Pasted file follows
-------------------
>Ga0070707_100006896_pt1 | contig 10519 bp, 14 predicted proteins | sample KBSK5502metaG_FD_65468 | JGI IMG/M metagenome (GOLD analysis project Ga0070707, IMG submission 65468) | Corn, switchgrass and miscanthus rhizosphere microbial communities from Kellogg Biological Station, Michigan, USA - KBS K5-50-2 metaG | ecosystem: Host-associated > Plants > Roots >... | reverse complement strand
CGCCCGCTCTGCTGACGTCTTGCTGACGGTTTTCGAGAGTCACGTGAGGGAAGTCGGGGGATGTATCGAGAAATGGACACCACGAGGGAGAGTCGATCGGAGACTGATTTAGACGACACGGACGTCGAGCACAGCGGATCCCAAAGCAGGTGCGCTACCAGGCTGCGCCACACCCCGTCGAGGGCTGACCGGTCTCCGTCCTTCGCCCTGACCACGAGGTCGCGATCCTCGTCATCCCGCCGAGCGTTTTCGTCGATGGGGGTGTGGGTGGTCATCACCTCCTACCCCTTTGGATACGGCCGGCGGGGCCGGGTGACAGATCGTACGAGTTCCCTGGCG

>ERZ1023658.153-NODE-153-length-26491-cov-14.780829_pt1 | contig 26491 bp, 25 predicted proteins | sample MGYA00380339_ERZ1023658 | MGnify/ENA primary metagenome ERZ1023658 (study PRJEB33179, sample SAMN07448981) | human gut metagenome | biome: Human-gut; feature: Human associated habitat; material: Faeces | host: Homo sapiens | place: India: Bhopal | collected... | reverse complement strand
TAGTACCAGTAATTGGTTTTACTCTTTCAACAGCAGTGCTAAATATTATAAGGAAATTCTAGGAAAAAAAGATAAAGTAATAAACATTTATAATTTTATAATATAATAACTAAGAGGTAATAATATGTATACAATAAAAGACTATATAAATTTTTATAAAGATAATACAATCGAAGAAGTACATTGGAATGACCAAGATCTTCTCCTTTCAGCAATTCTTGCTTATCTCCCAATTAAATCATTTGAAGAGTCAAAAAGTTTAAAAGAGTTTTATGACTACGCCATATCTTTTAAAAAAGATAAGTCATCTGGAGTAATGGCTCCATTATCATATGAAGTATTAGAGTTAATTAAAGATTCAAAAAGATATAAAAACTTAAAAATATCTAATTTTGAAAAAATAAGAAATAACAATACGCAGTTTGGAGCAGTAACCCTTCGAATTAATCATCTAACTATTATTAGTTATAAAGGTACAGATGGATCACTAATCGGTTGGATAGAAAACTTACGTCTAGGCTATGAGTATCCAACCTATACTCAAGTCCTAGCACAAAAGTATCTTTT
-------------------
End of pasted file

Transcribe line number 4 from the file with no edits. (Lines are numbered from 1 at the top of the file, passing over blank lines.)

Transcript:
TAGTACCAGTAATTGGTTTTACTCTTTCAACAGCAGTGCTAAATATTATAAGGAAATTCTAGGAAAAAAAGATAAAGTAATAAACATTTATAATTTTATAATATAATAACTAAGAGGTAATAATATGTATACAATAAAAGACTATATAAATTTTTATAAAGATAATACAATCGAAGAAGTACATTGGAATGACCAAGATCTTCTCCTTTCAGCAATTCTTGCTTATCTCCCAATTAAATCATTTGAAGAGTCAAAAAGTTTAAAAGAGTTTTATGACTACGCCATATCTTTTAAAAAAGATAAGTCATCTGGAGTAATGGCTCCATTATCATATGAAGTATTAGAGTTAATTAAAGATTCAAAAAGATATAAAAACTTAAAAATATCTAATTTTGAAAAAATAAGAAATAACAATACGCAGTTTGGAGCAGTAACCCTTCGAATTAATCATCTAACTATTATTAGTTATAAAGGTACAGATGGATCACTAATCGGTTGGATAGAAAACTTACGTCTAGGCTATGAGTATCCAACCTATACTCAAGTCCTAGCACAAAAGTATCTTTT